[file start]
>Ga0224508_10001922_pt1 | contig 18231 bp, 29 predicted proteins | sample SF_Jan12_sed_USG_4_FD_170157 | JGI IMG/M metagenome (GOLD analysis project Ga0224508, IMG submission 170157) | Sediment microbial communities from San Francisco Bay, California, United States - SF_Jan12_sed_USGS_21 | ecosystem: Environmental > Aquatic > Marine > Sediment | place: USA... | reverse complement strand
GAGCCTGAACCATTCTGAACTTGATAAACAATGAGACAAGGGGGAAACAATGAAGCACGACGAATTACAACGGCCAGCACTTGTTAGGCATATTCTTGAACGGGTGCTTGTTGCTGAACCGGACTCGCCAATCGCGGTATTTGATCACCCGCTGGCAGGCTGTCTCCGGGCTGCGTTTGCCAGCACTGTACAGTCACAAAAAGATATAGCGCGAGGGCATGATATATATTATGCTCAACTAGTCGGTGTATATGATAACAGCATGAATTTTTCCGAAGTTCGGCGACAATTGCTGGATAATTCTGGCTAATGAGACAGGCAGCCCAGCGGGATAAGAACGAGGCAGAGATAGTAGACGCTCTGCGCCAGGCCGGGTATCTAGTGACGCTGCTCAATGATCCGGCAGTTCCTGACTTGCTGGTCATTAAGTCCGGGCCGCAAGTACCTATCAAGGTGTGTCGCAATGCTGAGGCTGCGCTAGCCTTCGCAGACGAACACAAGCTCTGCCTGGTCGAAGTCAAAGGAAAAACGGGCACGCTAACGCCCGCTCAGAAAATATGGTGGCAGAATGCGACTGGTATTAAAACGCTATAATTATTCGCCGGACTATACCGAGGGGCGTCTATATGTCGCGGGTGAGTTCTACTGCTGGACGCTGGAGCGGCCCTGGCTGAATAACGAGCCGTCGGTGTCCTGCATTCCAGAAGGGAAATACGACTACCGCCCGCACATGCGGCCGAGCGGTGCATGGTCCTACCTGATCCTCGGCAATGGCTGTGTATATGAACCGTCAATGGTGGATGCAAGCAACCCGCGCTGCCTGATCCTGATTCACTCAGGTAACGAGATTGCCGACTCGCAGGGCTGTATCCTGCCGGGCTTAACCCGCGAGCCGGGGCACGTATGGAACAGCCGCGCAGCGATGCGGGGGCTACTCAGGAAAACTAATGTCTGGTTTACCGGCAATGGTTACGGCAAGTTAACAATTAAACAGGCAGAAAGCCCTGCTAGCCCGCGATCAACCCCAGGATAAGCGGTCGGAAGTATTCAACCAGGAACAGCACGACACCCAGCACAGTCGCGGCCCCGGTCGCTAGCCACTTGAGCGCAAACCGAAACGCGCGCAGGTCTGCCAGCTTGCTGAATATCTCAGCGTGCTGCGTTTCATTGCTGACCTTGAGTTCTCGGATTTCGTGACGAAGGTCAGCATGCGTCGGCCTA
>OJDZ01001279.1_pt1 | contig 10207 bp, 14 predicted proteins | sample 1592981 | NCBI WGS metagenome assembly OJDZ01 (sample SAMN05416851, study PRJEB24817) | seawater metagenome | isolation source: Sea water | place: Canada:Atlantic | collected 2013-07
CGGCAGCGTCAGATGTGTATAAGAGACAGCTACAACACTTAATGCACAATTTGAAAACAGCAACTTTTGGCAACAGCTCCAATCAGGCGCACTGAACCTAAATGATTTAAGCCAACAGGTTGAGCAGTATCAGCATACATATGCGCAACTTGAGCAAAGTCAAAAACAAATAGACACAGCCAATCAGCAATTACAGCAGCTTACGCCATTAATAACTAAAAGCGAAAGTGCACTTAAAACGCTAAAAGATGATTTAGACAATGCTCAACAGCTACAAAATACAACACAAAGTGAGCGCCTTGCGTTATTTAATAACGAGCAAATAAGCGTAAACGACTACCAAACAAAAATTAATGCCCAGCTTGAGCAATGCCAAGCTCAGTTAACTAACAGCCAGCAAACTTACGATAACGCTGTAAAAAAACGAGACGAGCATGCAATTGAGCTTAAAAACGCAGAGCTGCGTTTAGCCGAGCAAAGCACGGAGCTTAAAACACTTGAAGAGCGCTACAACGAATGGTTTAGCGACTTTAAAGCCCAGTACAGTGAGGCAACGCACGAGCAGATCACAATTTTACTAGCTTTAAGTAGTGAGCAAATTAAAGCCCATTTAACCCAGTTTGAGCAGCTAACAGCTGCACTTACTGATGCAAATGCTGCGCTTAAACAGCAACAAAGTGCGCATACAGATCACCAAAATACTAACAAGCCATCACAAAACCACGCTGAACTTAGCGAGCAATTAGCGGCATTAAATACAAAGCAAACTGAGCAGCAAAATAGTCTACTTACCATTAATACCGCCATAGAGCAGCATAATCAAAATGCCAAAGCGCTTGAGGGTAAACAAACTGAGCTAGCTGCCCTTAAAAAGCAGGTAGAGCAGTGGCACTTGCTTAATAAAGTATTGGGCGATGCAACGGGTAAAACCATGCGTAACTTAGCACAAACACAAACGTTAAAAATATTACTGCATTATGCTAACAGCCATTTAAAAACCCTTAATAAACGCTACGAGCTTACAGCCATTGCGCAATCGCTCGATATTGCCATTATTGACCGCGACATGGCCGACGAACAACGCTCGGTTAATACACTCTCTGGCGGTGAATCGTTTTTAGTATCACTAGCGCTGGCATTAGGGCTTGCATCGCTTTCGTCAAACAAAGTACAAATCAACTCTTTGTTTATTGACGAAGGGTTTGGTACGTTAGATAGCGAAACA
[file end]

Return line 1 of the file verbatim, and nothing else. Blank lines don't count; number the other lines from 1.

>Ga0224508_10001922_pt1 | contig 18231 bp, 29 predicted proteins | sample SF_Jan12_sed_USG_4_FD_170157 | JGI IMG/M metagenome (GOLD analysis project Ga0224508, IMG submission 170157) | Sediment microbial communities from San Francisco Bay, California, United States - SF_Jan12_sed_USGS_21 | ecosystem: Environmental > Aquatic > Marine > Sediment | place: USA... | reverse complement strand